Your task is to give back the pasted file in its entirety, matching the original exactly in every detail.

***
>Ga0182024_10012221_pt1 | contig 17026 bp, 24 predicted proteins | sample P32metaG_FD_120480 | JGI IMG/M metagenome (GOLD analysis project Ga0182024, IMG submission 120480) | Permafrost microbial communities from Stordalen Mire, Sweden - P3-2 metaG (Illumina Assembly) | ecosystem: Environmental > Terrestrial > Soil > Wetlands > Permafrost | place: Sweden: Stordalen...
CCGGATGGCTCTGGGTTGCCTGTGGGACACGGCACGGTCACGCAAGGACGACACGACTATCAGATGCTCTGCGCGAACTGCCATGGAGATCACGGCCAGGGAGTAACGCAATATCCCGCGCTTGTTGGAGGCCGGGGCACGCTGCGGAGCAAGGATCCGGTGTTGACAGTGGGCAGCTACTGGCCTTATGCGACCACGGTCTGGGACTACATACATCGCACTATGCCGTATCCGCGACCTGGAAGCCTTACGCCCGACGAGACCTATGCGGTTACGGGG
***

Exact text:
>Ga0182024_10012221_pt1 | contig 17026 bp, 24 predicted proteins | sample P32metaG_FD_120480 | JGI IMG/M metagenome (GOLD analysis project Ga0182024, IMG submission 120480) | Permafrost microbial communities from Stordalen Mire, Sweden - P3-2 metaG (Illumina Assembly) | ecosystem: Environmental > Terrestrial > Soil > Wetlands > Permafrost | place: Sweden: Stordalen...
CCGGATGGCTCTGGGTTGCCTGTGGGACACGGCACGGTCACGCAAGGACGACACGACTATCAGATGCTCTGCGCGAACTGCCATGGAGATCACGGCCAGGGAGTAACGCAATATCCCGCGCTTGTTGGAGGCCGGGGCACGCTGCGGAGCAAGGATCCGGTGTTGACAGTGGGCAGCTACTGGCCTTATGCGACCACGGTCTGGGACTACATACATCGCACTATGCCGTATCCGCGACCTGGAAGCCTTACGCCCGACGAGACCTATGCGGTTACGGGG